Medical scientists with a Ph.D. may begin their careers in postdoctoral research positions; those with a medical degree often complete a residency. During postdoctoral appointments, Ph.D.s work with experienced scientists to learn more about their specialty area and improve their research skills. Medical school graduates who enter a residency program in their specialty generally spend several years working in a hospital or doctor’s office.

Personality and Interests

Medical scientists typically have an interest in the Building, Thinking and Creating interest areas, according to the Holland Code framework. The Building interest area indicates a focus on working with tools and machines, and making or fixing practical things. The Thinking interest area indicates a focus on researching, investigating, and increasing the understanding of natural laws. The Creating interest area indicates a focus on being original and imaginative, and working with artistic media.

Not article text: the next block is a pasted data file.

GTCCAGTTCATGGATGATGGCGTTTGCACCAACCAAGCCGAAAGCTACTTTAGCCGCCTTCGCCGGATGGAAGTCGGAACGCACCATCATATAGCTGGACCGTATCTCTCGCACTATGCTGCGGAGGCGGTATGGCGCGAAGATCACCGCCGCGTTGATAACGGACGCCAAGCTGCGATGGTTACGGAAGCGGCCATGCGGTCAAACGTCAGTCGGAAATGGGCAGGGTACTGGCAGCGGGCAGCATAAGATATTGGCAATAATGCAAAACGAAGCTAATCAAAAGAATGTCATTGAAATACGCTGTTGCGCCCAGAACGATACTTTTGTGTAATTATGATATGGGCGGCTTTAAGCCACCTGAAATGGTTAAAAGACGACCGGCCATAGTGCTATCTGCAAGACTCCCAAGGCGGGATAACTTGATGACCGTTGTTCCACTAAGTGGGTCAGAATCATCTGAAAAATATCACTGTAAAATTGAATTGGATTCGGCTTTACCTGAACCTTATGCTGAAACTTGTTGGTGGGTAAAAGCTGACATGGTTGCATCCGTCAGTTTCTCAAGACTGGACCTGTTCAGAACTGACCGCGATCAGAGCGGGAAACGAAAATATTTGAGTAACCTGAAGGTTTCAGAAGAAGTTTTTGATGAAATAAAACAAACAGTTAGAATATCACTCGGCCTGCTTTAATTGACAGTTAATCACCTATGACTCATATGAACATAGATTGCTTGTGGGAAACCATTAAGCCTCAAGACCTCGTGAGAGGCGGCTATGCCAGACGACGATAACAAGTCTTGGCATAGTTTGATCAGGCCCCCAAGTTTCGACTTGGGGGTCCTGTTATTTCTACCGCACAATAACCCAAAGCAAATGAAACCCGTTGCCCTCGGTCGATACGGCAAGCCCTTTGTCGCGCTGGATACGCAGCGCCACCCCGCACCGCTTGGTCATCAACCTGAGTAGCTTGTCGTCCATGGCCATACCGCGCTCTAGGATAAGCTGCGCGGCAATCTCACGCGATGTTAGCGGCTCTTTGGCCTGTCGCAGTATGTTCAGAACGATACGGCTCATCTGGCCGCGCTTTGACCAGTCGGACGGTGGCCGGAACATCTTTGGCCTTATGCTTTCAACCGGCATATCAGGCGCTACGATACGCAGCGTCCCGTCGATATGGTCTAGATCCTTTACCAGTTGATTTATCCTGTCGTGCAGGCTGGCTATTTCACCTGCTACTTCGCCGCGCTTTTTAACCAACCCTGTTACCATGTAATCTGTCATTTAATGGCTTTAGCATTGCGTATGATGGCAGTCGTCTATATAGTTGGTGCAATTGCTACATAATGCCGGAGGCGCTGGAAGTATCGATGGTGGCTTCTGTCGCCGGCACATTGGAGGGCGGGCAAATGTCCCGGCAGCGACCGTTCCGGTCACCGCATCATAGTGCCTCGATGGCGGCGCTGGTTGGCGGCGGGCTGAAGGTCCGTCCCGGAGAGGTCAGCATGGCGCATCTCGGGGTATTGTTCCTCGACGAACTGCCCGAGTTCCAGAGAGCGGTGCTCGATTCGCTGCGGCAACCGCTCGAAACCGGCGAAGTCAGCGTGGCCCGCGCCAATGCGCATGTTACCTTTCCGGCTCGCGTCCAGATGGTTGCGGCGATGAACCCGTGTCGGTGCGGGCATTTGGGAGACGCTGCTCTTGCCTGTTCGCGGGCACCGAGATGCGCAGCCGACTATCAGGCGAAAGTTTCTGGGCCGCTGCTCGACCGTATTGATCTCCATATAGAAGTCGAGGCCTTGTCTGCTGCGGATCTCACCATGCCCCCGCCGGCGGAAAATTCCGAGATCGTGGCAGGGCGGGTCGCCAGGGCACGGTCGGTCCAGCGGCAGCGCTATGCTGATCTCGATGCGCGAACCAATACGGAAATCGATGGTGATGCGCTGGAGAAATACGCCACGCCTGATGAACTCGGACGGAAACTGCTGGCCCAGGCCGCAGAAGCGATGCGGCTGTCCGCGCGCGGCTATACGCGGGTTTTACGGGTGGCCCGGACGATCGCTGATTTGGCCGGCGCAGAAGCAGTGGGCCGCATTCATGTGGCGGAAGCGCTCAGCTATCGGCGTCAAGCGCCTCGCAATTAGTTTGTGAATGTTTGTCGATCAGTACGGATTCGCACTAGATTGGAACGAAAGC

If you are not sure whether you have a Building or Thinking or Creating interest which might fit with a career as a medical scientist, you can take a career test to measure your interests.

Medical scientists should also possess the following specific qualities:

Communication skills. Communication is critical, because medical scientists must be able to explain their conclusions. In addition, medical scientists write grant proposals, which are often required to continue their research.

Critical-thinking skills. Medical scientists must use their expertise to determine the best method for solving a specific research question.

Data-analysis skills. Medical scientists use statistical techniques, so that they can properly quantify and analyze health research questions.